Shifting Perceptions: An Examination of Landesque Capital and Landscape Perceptions within Hohokam Canal System 1
Author(s): Chris Caseldine
The Hohokam that occupied the area now covered by the present city of Phoenix, Arizona and surrounding cities, constructed one of the largest canal systems in the ancient world. Of the systems operated by the Hohokam, Canal System 1 was the largest irrigation system built and maintained by the Hohokam. Despite its size, it is the least understood of the major irrigation systems within the lower Salt River Valley, the area often identified as the Hohokam core. Recently, a project to reconstruct the developmental history of Canal System 1 was undertaken to fill in this void in data. Preliminary results from the long-term Riverview excavation project, located near the system’s headgates, indicate that Canal System 1 may have significantly expanded in size sometime during the Preclassic/Classic Transition (c. A.D. 1100-1300), a period previously characterized as a time of increasing water uncertainty. Using settlement data, I will examine the association between shifting landscape perceptions and shifting settlement patterns within Canal System 1 from a landesque capital perspective, and the implications for settlement patterning across the lower Salt River Valley.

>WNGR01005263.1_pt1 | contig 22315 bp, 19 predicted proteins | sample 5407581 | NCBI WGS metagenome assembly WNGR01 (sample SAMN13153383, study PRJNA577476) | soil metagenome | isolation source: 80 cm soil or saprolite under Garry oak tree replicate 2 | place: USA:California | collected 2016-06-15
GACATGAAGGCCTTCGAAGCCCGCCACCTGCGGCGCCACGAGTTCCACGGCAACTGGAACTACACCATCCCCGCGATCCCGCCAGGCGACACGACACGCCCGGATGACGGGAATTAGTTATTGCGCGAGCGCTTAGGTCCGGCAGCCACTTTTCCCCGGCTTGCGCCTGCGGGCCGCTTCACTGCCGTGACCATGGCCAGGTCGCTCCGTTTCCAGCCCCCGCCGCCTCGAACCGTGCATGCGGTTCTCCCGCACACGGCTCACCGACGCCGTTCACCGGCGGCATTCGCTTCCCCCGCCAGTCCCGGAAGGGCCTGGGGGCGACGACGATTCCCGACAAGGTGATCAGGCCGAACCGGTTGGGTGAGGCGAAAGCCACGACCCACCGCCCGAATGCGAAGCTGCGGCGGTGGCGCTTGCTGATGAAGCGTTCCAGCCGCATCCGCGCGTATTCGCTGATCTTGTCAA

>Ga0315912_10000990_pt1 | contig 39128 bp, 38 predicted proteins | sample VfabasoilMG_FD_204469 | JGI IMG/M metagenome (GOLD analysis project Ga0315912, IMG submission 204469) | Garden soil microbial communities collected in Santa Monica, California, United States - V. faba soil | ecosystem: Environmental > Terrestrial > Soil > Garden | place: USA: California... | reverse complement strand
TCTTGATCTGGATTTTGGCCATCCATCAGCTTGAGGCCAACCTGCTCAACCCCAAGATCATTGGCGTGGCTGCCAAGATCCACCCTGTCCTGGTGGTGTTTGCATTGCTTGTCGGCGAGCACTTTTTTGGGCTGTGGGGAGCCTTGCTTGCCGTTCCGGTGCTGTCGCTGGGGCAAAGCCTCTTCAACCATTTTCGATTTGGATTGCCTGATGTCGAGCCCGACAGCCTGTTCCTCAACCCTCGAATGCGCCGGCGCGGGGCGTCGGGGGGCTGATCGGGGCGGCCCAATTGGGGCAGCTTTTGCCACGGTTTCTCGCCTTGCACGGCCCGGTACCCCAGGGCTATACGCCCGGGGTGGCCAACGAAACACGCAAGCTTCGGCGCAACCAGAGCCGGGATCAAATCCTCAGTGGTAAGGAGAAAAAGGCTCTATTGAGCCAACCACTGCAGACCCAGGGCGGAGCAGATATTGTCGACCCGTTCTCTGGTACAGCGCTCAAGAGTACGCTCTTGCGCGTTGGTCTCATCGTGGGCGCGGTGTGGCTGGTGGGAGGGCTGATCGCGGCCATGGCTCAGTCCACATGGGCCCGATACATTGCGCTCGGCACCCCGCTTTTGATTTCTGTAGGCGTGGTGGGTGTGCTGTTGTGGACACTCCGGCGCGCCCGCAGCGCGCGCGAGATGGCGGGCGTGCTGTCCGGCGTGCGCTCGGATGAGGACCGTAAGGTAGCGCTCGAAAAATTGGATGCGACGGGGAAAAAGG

Cite this Record
Shifting Perceptions: An Examination of Landesque Capital and Landscape Perceptions within Hohokam Canal System 1. Chris Caseldine. Presented at The 81st Annual Meeting of the Society for American Archaeology, Orlando, Florida. 2016 ( tDAR id: 404635)
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min long: -115.532; min lat: 30.676 ; max long: -102.349; max lat: 42.033 ;